Siegfried Fortsch doesn’t believe this is a problem though. He likens physicists to ancient explorers; setting off in search of new worlds expecting to find one thing but discovering, many years later, they’d made an even bigger discovery than originally thought. 

Personalities and History of CERN
“Experimentalists are like the sailors who accompanied Christopher Colombus. They wanted to find India, but we know they didn’t discover it, they discovered something completely different,” says Siegfried Fortsch (Image: Sophia Bennett/CERN)

“One century from now, most of what we’re building will be part of everyday technology. When we discovered the electron a century ago, who would have known that our lives would become so much better for that discovery, with electricity? It could also be the case for the particles we are discovering now. I would be excited to see that but I won’t be here,” Jafari adds.

“The more we know from the LHC, the sharper our ideas become.” ­– Nadjieh Jafari, physicist at the CMS experiment

Where will new physics come from?

“We’ve looked into the easy places,” explains Jamie Boyd, LHC programme coordinator. “But now we need to look into harder places. It’s why you talk of the next project, if they think there’s nothing else interesting in the LHC we need to go to a higher energy.”

CERN has long-term plans to continue the work of the LHC. From maintenance being done currently, during the extended year end technical stop (EYETS), which runs from now until spring 2017, to the more substantial LHC upgrade with the approved High-Luminosity LHC (HL-LHC) project.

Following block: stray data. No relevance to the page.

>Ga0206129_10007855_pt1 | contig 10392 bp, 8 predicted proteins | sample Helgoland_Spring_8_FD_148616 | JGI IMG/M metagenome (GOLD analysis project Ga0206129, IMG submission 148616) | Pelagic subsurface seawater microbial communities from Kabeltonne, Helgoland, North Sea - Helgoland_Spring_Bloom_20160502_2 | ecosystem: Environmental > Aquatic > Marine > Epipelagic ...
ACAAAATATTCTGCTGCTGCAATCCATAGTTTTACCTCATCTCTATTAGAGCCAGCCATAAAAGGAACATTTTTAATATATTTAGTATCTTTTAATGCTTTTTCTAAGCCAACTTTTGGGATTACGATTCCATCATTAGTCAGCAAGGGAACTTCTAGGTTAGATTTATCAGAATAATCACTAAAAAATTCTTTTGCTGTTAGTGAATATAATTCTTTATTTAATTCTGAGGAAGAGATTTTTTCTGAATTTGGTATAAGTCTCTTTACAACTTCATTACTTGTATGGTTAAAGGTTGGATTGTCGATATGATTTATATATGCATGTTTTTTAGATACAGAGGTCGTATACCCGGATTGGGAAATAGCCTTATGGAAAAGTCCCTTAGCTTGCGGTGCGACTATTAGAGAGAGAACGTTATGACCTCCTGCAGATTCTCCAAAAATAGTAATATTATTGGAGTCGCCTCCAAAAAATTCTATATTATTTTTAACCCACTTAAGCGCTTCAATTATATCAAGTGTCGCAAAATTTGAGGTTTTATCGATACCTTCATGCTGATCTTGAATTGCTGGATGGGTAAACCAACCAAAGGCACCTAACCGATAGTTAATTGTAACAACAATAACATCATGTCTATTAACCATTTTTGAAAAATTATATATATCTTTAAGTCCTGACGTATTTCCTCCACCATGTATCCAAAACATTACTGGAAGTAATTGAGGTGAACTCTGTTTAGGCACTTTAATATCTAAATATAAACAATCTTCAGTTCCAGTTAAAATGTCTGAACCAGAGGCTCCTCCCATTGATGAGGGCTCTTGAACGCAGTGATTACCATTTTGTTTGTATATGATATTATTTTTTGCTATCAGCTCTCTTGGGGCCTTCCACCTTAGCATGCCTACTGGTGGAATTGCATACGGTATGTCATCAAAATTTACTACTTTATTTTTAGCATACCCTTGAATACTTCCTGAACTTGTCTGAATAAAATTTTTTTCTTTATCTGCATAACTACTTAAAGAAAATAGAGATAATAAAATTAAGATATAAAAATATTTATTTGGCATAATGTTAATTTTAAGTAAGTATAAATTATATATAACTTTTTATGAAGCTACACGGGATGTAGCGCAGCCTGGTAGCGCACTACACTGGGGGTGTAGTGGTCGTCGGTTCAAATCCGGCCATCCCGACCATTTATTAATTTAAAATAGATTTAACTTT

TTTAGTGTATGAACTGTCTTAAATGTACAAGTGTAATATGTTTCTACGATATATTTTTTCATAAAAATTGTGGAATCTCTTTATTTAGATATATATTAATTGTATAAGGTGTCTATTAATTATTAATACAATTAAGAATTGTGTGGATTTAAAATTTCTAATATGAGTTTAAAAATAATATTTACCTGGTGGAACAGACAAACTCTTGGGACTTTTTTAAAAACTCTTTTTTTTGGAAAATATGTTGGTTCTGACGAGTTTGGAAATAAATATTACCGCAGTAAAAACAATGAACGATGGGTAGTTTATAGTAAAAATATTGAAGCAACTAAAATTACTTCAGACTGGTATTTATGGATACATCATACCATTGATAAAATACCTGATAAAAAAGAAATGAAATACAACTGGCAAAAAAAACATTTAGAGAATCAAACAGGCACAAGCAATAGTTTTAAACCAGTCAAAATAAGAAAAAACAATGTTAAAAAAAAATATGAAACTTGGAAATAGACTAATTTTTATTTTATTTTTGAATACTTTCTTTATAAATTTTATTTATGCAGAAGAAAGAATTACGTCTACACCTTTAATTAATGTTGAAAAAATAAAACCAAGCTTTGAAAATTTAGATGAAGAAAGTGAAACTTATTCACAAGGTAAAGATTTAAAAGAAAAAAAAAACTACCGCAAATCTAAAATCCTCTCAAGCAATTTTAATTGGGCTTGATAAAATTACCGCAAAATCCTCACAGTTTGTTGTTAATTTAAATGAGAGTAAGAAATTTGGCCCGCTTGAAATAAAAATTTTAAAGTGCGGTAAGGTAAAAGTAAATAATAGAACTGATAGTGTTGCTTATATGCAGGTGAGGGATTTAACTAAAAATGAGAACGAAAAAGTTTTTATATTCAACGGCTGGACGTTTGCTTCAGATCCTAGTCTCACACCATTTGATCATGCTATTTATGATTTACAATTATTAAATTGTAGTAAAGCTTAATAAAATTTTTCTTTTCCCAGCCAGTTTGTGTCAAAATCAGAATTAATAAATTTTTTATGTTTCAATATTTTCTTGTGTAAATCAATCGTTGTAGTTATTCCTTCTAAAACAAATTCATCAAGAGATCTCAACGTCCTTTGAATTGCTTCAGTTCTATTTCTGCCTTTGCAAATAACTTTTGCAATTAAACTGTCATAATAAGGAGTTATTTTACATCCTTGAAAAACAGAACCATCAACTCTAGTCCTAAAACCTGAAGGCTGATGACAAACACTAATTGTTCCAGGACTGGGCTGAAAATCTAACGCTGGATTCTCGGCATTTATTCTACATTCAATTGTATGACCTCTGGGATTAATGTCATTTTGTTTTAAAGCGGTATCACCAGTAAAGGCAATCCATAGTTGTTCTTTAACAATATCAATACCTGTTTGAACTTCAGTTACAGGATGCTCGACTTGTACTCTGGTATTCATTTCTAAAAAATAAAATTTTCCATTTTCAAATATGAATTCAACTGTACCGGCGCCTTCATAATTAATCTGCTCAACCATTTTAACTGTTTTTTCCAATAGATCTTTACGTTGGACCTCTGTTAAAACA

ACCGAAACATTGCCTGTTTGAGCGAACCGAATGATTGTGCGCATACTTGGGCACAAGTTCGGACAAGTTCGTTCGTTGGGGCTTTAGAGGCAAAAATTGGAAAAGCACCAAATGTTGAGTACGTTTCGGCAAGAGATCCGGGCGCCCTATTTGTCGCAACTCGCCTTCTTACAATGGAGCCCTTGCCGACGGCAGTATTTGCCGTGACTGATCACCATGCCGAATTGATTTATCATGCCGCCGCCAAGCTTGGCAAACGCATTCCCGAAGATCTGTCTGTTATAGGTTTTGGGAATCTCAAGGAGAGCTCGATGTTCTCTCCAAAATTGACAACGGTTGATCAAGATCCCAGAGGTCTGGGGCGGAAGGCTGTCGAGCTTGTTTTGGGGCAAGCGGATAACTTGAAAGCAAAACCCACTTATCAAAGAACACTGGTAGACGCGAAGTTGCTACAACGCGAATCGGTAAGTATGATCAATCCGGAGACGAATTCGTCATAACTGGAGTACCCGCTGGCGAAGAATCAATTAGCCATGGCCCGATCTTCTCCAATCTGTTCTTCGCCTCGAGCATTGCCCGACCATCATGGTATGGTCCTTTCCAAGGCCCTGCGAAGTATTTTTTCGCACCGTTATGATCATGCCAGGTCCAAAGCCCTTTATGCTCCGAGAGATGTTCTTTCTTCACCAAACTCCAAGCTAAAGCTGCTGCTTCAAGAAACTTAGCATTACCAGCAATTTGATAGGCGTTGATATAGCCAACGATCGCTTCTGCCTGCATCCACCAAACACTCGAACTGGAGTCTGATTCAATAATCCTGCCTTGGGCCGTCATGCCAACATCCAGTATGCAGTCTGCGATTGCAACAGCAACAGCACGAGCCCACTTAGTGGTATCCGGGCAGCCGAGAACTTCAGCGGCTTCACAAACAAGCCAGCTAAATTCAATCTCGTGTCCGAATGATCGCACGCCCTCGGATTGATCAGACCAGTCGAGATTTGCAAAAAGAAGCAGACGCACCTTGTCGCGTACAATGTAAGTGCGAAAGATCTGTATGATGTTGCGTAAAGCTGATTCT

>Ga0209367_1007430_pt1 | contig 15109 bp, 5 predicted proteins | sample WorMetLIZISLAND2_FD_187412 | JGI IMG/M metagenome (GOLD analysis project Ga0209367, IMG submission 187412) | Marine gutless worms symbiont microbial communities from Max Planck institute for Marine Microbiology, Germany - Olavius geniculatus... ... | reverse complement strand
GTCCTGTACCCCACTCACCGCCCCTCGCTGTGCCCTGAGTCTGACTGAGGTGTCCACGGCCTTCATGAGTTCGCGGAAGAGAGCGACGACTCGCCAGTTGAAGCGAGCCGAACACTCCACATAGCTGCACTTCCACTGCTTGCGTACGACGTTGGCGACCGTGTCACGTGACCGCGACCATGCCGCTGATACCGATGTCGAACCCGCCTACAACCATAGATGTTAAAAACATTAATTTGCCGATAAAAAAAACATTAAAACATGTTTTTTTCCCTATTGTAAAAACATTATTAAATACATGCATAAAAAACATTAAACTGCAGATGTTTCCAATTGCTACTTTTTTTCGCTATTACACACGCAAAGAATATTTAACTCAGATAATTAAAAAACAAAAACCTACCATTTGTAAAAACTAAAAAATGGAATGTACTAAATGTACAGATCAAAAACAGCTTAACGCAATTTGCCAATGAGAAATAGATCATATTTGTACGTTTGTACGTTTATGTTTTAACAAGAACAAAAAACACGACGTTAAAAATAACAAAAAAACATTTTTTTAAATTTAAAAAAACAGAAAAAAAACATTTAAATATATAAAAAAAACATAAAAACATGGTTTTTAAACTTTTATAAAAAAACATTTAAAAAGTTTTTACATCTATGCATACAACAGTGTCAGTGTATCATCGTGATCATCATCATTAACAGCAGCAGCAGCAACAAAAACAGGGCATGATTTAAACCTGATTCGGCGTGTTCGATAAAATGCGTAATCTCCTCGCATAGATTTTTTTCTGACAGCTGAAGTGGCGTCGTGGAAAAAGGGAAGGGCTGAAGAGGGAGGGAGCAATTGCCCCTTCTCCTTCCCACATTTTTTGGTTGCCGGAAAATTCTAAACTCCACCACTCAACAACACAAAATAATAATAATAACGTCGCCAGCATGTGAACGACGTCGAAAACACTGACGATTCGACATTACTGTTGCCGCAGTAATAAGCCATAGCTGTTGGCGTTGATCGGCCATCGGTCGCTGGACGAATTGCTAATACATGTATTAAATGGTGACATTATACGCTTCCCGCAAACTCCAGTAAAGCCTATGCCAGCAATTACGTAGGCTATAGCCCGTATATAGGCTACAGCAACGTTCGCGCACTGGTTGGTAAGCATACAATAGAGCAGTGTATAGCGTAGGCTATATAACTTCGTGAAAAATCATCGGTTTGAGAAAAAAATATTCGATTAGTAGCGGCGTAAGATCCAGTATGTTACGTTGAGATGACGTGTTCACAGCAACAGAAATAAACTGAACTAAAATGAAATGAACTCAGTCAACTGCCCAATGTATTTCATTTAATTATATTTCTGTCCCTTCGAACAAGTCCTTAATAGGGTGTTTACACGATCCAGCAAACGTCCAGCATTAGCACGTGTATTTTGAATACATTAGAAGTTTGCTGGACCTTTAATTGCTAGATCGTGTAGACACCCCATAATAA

The High-Luminosity LHC, which should be operational by 2025, will allow precise studies of the new particles observed at the LHC and will allow physicists to observe the rare processes that are inaccessible at the LHC’s current sensitivity level.  But even beyond HL-LHC, more ambitious projects and experiments are being imagined. At the moment, several research and development studies are underway, including the Compact Linear Collider (CLIC) and the Future Circular Collider study (FCC).

Guido Tonelli, former spokesperson of the CMS experiment who worked on the Higgs boson discovery, reflects on a time in the 1980's when the LHC's predecessor, the Large Electron-Positron Collider, was being built, and what the future for circular colliders might be (Video: Jacques Fichet/CERN)

“It’s super interesting but it’s challenging to build and challenging to fund,” explains Boyd. “But decisions about future projects, like the FCC, will probably depend on what we see with the LHC. The end of 2018 will be the time. If we haven’t seen new particles then it will tell us something about how we’re looking for things. Now it’s too early to say.”

New studies that push the boundaries of technology and look far ahead, and the potential energy and luminosity levels we can reach, ignite excitement among researchers, engineers and technicians for the next stage of experiments, and the future.

Whether the future of particle physics lies in higher energies, higher luminosities, something else or even completely un-thought of experiments, there are still plenty more discoveries to be made – the future is most definitely bright.

To learn more about experimental physics and the physicists working on the experiments, read the rest of our In Practice series. 

Main image: Sneha Malde works for the LHCb experiment: “I think there’s a lot of interesting work that can be done in the next 20 years… I’d like to really help drive things forward.” (Image: Maximilien Brice/ CERN)